Legolas held out both hands and gently took the spear of Doriath, his eyes not quite knowing where to settle first. "It is magnificent…" he whispered, and Dorhinen came to his mind's eye. The Sinda had told Legolas it lay in the vaults beneath the fortress, waiting to be claimed, when in fact, Bandorion had had it in his power all this time.
"Thank you," he smiled weakly. "I will try to be worthy of it." Yet while it was true, he had misgivings about using the weapon; he still did not understand Oropher's behavious, and then he had just helped to kill his great uncle with it - Oropher's own brother. Could he ever be worthy of it, he wondered sadly, would it one day cease to remind him of how he had come about it?
Thranduil nodded hesitantly, as if he had read his son's thoughts, and then turned to them all. "Come, we have work to do. Glorfindel," he added as an afterthought, "I would appreciate your company this night, if you would lend it?"
Glorfindel's eyes rested first on Legolas, and then on Elladan, who nodded subtly at his commander. "Of course," said Glorfindel, knowing the Silvan would be well-accompanied.
Yet Thranduil seemed to sense his hesitancy, and if, indeed, he had, he said nothing, turning once more to the window and listening distantly as they left, until silence settled around him and his lungs heaved a mighty breath that escaped him in a rush of pure relief.
It was done, there were no more secrets and the truth had not been as toxic as he had thought. Could it be, he wondered, that this would finally begin to seal the breech that so many around him had helped to open between the king and his children? Was it possible, he thought, in growing optimism, that he could finally rule this land in joy?
No more shame, no more hiding the truth. Aglareb, Lassiel, names upon his tongue that would no longer be pushed back into the darker recesses of his mind, names that would once more shine for the love they were professed, just as these two women had done upon Arda, before the twisted desires ofothers sent one to Mandos, and the other to Valinor.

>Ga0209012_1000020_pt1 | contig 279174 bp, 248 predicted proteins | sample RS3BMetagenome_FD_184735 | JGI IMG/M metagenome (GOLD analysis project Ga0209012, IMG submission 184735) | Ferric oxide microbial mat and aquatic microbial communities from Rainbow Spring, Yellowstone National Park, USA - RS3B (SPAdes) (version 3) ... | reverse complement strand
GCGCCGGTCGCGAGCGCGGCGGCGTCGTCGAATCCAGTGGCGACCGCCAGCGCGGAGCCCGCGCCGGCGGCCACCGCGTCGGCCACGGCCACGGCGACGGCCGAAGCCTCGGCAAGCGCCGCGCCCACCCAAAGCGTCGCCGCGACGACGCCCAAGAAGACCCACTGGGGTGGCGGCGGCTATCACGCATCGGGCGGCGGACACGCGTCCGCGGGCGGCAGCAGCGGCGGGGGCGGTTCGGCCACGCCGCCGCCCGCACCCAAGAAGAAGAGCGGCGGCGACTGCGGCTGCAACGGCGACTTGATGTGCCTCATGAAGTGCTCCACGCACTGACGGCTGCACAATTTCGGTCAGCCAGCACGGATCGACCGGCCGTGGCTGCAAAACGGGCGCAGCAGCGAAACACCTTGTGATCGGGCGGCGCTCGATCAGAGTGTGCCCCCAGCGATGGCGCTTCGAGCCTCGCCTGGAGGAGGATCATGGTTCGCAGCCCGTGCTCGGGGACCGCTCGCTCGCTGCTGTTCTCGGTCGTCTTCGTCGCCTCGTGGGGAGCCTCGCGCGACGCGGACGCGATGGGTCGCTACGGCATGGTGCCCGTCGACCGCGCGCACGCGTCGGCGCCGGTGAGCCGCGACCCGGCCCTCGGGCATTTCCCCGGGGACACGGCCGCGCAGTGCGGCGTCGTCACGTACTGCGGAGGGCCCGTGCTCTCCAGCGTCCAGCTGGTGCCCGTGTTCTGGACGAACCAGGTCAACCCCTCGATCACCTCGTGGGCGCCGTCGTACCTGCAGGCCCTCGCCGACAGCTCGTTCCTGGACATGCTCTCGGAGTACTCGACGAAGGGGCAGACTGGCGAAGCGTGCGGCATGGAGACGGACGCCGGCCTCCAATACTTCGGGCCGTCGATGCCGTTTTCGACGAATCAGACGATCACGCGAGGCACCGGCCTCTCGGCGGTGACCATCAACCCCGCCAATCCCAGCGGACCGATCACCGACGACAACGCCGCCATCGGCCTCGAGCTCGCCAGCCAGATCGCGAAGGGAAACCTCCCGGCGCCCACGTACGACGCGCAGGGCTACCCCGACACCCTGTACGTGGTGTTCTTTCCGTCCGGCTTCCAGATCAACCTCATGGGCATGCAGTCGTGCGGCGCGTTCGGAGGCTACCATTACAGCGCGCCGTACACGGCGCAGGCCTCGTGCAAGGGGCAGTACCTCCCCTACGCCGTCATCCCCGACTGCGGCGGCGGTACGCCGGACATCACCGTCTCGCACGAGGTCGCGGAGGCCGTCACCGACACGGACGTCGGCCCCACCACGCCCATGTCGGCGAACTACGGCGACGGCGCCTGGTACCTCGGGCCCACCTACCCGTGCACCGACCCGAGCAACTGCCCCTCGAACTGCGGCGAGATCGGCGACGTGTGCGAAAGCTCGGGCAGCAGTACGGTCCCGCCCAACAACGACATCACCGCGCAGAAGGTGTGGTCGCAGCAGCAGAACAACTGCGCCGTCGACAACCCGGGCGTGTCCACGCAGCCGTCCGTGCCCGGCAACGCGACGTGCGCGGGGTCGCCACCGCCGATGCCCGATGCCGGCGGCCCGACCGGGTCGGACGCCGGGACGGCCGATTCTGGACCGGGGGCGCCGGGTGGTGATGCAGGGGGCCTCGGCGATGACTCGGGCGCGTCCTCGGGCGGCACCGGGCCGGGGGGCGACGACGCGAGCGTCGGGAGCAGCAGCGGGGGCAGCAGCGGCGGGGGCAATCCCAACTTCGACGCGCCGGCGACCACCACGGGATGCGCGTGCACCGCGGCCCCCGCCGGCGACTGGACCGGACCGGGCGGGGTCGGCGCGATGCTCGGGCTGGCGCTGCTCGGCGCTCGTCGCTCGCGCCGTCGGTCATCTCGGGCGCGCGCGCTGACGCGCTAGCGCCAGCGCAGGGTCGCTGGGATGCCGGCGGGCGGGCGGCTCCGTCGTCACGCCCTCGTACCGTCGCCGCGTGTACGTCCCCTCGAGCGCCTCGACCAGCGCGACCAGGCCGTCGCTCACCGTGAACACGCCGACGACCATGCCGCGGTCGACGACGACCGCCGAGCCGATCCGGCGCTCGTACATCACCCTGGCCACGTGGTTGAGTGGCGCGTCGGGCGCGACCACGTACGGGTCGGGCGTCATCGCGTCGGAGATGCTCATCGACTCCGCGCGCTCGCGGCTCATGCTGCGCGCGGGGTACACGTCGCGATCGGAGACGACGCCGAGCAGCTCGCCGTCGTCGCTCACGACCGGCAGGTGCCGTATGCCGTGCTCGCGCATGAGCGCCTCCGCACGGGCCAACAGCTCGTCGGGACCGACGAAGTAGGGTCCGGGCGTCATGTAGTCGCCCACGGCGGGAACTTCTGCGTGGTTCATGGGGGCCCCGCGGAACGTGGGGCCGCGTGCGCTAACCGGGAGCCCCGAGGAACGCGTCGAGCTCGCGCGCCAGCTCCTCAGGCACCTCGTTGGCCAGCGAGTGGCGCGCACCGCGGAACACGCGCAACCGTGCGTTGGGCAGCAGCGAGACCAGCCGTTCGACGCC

'We will meet again, my ladies, when all is done and I am no longer king.
A little later, Legolas sat together with The Company in his rooms. Looking like a respectable lieutenant once more, save for his bruised head. His eyes travelled over each and every one of his brothers; Idhrenohtar, Ram en' Ondo, Rafnohtar, Lindohtar, Rhrawthir, Glamohtar, Koron en Naur.. they all watched him in return, waiting for him to speak for they knew he would.
"Well then," he began a little uncertainly. "It has been an - eventful few days, my friends…"
They smiled but they did not speak and so Legolas continued.
"I must share with you now, what I believe should be the way forward," he said as he stood. "We go, together with Handir and Mithrandir, to the Silvan camp and give them the news they await. Then, I believe we should stay there for a few days - there are many I would speak with, questions I must ask - issues to be addressed for in all truth I have little idea of what my people expect of me. Once that is done, I will speak to whoever is to be my Captain and I wonder," he paused, watching them all as he spoke, "if I can request your presence in our patrol, that perhaps I can explain the nature of our future work together for The Company must always ride with the Silvan Warlord - that is what I will tell him. Perhaps he will allow that…"
"Yes, that is what we all want," said Idhreno with wide eyes that glanced over them all. "We have been parted for too long and if we are to do Yavanna's bidding with you as our commander, we must learn, you must learn, before we can do that alone."
"Yes," smiled Legolas, "that is it. However, I will ask for a leave of absence for a short while, for I need to return to the forest, discover who my mother was, understand things that yet plague my mind…"
"Alone? No," said Rafnohtar flatly, watching as the rest nodded their agreement with his sparing words.
"You may accompany me as far as Lland Galadh - but I must enter the deep forest alone…"
"Alright, said Koron en Naur. I believe we can live with that - what say you, brothers?" he asked them all.
"We say 'aye'," said Idhrenohtar for the rest of them. "I just hope our future Captain will be understanding…"
"So we are decided, no more partings, if we can help it," said Legolas. "We are one, you and I. Let us make this Company the bravest, fiercest, closest band of warriors the Greenwood has ever seen. Let us show the rest, be they Silvan, Sindarin or Avarin, what warriors of the forest can be, when given the chance. Let us rewrite the books and the protocols, the training and the fighting, bring back the honour and respect of the true warrior."